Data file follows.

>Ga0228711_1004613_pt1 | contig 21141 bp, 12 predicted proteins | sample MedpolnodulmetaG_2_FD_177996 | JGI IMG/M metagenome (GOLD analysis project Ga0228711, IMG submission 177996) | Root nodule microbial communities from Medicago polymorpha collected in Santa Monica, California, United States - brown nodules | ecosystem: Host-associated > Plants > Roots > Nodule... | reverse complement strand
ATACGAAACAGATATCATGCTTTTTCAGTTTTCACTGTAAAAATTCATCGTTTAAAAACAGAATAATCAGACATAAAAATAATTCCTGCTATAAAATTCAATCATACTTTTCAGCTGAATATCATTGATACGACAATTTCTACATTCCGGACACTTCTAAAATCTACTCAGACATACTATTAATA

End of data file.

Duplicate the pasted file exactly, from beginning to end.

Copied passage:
>Ga0228711_1004613_pt1 | contig 21141 bp, 12 predicted proteins | sample MedpolnodulmetaG_2_FD_177996 | JGI IMG/M metagenome (GOLD analysis project Ga0228711, IMG submission 177996) | Root nodule microbial communities from Medicago polymorpha collected in Santa Monica, California, United States - brown nodules | ecosystem: Host-associated > Plants > Roots > Nodule... | reverse complement strand
ATACGAAACAGATATCATGCTTTTTCAGTTTTCACTGTAAAAATTCATCGTTTAAAAACAGAATAATCAGACATAAAAATAATTCCTGCTATAAAATTCAATCATACTTTTCAGCTGAATATCATTGATACGACAATTTCTACATTCCGGACACTTCTAAAATCTACTCAGACATACTATTAATA